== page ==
The environmental movement has taken three bad beatings in Congress in the last five days and should reorganize to impress its views more forcefully on the legislators, a Carter environmental adviser said yesterday.
In all three cases, said Gustave Speth, chairman of the Council on Environmental Quality, presidential vetoes "would have to be seriously considered and would be appropriate."
At a news conference, Speth cited three legislative actions; Senate approval last Friday of a provision put forward by Sen. Dale Bumpers (D-Ark.) to make it easier for courts to overturn federal regulatory decisions; Senate amendments Tuesday to a strip-mining bill that allow states to disregard Interior Department rules, and approval by both houses of the Tellico Dam in Tennessee, which would flood valuable farmland as well as the habitat of an endangered fish, the snail darter.
Speth said, "The environmental movement has fallen behind in getting itself politically organized in a more sophisticated and powerful way," despite strong support for environmental issues in public opinion polls.
"The environmentalists have no institution comparable to COPE," he said. COPE, organized labor's Committee on Political Education, organizes voter registration drives and raises money for labor-approved candidates. The League of Conservation Voters, a group that rates members of Congress on their environmental votes, is just a beginning, he said.
Speth said that environmental issues command strong grass-roots support around the country, and he cited House passage of the Alaska lands protection bill as an example. But because of other antienvironmental votes, he said, "Maybe some members of Congress are going to be in for an awakening when they go to the polls in the next election."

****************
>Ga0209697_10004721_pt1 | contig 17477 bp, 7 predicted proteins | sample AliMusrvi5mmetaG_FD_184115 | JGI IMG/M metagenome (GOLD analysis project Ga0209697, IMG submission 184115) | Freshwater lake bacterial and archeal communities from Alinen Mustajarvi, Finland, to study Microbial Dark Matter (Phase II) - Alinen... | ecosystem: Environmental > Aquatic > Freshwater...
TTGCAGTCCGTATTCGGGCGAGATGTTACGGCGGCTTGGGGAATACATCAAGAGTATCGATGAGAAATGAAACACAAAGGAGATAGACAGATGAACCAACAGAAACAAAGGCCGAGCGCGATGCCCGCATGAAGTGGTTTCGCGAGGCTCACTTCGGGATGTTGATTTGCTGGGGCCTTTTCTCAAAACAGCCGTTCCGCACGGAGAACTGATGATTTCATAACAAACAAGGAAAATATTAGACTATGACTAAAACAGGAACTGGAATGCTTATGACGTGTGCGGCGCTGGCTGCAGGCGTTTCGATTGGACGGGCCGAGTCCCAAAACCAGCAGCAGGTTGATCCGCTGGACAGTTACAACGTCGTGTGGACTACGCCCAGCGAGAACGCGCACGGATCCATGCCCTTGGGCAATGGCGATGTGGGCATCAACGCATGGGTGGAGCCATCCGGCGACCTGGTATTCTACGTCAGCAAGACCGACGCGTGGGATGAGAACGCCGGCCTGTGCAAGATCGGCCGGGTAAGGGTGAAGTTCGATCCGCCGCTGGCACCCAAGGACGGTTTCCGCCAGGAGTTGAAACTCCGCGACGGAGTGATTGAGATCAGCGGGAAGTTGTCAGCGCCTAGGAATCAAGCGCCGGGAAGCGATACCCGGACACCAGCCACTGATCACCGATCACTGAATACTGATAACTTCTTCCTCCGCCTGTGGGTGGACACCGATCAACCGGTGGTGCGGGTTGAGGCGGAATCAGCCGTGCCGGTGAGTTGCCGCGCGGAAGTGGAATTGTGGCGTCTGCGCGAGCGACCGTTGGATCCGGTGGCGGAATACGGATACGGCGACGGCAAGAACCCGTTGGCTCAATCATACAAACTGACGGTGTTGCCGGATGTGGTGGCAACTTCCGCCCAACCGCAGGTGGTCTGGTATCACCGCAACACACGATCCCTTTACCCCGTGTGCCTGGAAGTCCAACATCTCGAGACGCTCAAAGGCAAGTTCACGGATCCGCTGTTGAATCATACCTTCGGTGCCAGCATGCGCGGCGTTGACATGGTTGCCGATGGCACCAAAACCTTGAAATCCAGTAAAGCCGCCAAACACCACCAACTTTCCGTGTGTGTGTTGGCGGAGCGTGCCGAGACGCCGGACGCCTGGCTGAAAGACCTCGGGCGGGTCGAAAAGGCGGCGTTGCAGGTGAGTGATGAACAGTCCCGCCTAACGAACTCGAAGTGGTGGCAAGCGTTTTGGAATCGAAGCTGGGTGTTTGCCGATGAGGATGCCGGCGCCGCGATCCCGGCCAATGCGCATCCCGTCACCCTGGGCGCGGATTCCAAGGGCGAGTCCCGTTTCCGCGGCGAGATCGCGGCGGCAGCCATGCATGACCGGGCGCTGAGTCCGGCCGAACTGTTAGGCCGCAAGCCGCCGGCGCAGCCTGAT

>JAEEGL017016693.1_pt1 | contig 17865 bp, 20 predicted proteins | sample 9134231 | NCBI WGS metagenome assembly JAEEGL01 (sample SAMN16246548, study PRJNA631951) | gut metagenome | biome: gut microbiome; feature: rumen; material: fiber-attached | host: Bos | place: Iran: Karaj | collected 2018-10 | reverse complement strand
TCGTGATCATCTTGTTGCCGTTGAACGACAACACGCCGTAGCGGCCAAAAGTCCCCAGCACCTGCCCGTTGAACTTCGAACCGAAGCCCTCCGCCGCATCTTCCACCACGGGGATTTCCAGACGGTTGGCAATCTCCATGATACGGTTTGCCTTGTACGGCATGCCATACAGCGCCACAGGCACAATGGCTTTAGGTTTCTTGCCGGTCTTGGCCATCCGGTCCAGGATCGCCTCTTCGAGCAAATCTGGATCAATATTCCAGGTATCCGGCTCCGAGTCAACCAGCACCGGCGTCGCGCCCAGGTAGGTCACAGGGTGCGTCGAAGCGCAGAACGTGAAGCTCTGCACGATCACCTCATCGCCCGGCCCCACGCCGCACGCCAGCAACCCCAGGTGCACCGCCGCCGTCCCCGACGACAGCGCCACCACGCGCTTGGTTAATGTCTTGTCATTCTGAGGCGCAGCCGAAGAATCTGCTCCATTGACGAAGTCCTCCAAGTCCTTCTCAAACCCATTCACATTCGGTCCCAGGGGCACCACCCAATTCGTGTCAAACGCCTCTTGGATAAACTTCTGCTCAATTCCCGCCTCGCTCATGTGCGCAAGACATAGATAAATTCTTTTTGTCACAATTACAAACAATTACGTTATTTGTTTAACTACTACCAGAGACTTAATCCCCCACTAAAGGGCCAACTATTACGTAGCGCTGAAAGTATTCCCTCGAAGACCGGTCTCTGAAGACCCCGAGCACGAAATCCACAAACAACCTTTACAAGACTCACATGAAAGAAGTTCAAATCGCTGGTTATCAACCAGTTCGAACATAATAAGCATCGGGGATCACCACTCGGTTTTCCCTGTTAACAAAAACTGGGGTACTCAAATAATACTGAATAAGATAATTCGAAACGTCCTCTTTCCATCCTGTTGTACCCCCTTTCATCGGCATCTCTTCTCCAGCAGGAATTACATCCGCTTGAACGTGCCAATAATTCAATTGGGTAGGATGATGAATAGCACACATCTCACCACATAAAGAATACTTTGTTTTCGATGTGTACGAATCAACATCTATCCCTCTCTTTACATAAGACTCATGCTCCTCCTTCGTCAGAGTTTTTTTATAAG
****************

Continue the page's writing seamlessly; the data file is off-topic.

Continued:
The Bumpers amendment, he said, "would completely reverse the time honored presumption that agency rules are valid. It is easy enough already to throw out agency rules.
"The Bumpers amendment would throw the whole regulatory process into disarray, making it impossible for the government to protect civil rights and all the other things government is supposed to do."
The Senate's "gutting of the stripmine law" this week, while it was done in the name of energy, would not make more coal available, Speth said, because demand, not supply, is limiting production. The strip-mine law requires companies to restore and replant land they have stripped.
In the case of the Tennessee dam, he said, the costs of flooding the land greatly exceed the dam's benefits. He added that "Congress established a process to review conflicts with endangered species and then turned around and abandoned the process after it was set in motion." Under that process, a Cabinet-level committee decided recently it was uneconomical to build the dam.
Asked why President Carter has not supported environmental issues as publicly as he has energy issues, Speth said, "Right now the country needs and is demanding more presidential attention on the energy issue and on inflation."